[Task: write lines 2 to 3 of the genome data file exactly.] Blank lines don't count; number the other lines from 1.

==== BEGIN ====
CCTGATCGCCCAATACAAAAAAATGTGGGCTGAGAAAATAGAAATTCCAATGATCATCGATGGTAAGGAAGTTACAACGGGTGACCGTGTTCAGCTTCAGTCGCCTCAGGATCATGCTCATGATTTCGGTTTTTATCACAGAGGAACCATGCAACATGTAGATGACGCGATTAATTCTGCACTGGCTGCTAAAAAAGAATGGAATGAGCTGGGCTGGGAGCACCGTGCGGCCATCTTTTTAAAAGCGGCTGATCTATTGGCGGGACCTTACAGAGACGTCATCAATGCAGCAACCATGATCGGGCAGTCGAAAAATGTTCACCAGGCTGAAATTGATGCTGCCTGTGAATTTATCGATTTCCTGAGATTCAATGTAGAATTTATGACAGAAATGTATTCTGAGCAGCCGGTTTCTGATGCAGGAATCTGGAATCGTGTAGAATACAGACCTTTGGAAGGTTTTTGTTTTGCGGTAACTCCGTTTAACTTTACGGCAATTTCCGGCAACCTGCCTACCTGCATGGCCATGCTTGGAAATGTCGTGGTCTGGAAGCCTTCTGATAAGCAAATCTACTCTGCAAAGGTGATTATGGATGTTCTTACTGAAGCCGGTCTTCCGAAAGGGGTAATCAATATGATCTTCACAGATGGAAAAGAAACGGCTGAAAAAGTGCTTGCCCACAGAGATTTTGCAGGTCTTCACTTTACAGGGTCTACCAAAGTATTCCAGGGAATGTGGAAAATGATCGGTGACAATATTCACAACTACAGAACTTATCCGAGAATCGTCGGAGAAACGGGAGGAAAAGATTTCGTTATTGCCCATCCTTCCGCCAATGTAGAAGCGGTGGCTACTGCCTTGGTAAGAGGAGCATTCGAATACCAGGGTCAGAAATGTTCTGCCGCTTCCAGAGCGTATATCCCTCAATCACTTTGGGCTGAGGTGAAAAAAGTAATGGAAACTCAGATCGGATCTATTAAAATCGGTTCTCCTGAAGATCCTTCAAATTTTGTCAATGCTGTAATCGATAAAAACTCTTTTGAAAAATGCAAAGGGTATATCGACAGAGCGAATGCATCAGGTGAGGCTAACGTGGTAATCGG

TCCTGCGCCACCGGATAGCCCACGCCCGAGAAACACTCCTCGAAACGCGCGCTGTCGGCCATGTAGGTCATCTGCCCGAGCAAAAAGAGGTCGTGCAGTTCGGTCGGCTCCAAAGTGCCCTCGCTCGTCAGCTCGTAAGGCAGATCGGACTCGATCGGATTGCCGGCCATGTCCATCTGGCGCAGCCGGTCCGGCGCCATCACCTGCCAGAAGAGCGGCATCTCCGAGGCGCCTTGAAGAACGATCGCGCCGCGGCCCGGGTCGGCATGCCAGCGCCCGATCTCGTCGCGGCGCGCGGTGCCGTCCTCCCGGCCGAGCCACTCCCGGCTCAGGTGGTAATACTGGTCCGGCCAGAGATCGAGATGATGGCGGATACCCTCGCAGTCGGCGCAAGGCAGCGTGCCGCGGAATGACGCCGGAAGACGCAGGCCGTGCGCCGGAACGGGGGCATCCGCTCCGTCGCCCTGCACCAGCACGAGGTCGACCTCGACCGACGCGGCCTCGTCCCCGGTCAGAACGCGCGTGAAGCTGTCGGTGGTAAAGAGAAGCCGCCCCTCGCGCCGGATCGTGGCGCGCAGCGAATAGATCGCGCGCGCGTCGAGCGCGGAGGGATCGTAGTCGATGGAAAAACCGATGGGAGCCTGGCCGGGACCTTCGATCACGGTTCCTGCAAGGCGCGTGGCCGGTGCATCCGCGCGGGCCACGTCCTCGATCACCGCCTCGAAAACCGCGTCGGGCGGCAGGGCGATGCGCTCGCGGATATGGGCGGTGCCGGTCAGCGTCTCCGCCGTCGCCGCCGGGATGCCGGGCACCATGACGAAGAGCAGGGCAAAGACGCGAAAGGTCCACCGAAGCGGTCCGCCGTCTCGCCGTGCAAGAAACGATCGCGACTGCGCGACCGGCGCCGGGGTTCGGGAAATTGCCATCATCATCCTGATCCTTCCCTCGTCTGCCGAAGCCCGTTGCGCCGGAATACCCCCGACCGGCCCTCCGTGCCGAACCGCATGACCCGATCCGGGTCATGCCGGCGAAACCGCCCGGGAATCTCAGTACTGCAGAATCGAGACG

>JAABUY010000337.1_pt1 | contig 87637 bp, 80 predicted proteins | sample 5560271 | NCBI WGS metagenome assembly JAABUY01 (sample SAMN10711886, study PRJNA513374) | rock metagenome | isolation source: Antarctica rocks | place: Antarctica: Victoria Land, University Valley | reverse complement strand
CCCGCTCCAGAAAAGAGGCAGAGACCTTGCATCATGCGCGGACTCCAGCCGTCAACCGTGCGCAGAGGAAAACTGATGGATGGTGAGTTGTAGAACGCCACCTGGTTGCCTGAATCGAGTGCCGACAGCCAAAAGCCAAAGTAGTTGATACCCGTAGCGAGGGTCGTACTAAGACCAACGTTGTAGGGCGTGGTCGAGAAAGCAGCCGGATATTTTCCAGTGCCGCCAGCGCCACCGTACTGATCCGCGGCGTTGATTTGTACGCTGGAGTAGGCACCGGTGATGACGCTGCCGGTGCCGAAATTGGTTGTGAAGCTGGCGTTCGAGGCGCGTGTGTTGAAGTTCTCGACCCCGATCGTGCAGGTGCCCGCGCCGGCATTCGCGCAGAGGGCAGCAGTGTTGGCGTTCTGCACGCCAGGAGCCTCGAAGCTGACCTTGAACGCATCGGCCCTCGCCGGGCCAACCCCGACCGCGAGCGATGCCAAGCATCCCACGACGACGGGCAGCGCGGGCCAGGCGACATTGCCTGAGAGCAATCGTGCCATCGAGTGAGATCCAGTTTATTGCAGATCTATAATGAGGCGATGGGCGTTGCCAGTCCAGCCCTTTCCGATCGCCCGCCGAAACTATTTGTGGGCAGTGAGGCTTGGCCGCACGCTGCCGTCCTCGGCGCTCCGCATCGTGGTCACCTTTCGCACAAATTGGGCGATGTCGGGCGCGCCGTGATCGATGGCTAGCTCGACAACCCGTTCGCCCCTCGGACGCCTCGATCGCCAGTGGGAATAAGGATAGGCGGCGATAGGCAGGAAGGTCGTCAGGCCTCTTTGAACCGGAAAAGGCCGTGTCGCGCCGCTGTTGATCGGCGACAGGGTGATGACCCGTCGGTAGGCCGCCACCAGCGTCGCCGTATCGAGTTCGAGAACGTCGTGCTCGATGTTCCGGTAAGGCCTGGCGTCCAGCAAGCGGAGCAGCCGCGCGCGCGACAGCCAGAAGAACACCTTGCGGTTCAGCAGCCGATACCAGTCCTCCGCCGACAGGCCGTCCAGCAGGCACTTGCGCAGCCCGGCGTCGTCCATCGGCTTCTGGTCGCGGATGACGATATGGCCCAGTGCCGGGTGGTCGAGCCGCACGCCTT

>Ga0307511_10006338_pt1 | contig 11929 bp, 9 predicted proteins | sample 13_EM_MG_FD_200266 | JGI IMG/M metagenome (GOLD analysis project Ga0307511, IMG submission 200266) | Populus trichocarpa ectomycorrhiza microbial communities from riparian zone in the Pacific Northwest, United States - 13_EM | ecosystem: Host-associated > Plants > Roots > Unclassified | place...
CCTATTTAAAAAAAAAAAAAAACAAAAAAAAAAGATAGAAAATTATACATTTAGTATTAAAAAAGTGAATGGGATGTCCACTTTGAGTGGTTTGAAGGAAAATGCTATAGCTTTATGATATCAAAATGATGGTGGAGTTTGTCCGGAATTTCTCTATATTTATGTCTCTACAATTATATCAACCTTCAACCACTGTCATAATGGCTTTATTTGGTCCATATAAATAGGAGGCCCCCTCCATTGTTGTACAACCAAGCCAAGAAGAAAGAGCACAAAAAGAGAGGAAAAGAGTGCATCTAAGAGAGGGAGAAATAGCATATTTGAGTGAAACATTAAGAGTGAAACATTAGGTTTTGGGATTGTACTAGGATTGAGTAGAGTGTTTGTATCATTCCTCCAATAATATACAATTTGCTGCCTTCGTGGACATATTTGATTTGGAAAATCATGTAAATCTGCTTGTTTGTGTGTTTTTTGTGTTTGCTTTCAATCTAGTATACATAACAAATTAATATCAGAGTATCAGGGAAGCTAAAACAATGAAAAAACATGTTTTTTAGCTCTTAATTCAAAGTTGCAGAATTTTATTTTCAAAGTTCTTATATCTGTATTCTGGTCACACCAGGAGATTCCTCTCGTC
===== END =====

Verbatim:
TCCTGCGCCACCGGATAGCCCACGCCCGAGAAACACTCCTCGAAACGCGCGCTGTCGGCCATGTAGGTCATCTGCCCGAGCAAAAAGAGGTCGTGCAGTTCGGTCGGCTCCAAAGTGCCCTCGCTCGTCAGCTCGTAAGGCAGATCGGACTCGATCGGATTGCCGGCCATGTCCATCTGGCGCAGCCGGTCCGGCGCCATCACCTGCCAGAAGAGCGGCATCTCCGAGGCGCCTTGAAGAACGATCGCGCCGCGGCCCGGGTCGGCATGCCAGCGCCCGATCTCGTCGCGGCGCGCGGTGCCGTCCTCCCGGCCGAGCCACTCCCGGCTCAGGTGGTAATACTGGTCCGGCCAGAGATCGAGATGATGGCGGATACCCTCGCAGTCGGCGCAAGGCAGCGTGCCGCGGAATGACGCCGGAAGACGCAGGCCGTGCGCCGGAACGGGGGCATCCGCTCCGTCGCCCTGCACCAGCACGAGGTCGACCTCGACCGACGCGGCCTCGTCCCCGGTCAGAACGCGCGTGAAGCTGTCGGTGGTAAAGAGAAGCCGCCCCTCGCGCCGGATCGTGGCGCGCAGCGAATAGATCGCGCGCGCGTCGAGCGCGGAGGGATCGTAGTCGATGGAAAAACCGATGGGAGCCTGGCCGGGACCTTCGATCACGGTTCCTGCAAGGCGCGTGGCCGGTGCATCCGCGCGGGCCACGTCCTCGATCACCGCCTCGAAAACCGCGTCGGGCGGCAGGGCGATGCGCTCGCGGATATGGGCGGTGCCGGTCAGCGTCTCCGCCGTCGCCGCCGGGATGCCGGGCACCATGACGAAGAGCAGGGCAAAGACGCGAAAGGTCCACCGAAGCGGTCCGCCGTCTCGCCGTGCAAGAAACGATCGCGACTGCGCGACCGGCGCCGGGGTTCGGGAAATTGCCATCATCATCCTGATCCTTCCCTCGTCTGCCGAAGCCCGTTGCGCCGGAATACCCCCGACCGGCCCTCCGTGCCGAACCGCATGACCCGATCCGGGTCATGCCGGCGAAACCGCCCGGGAATCTCAGTACTGCAGAATCGAGACG

>JAABUY010000337.1_pt1 | contig 87637 bp, 80 predicted proteins | sample 5560271 | NCBI WGS metagenome assembly JAABUY01 (sample SAMN10711886, study PRJNA513374) | rock metagenome | isolation source: Antarctica rocks | place: Antarctica: Victoria Land, University Valley | reverse complement strand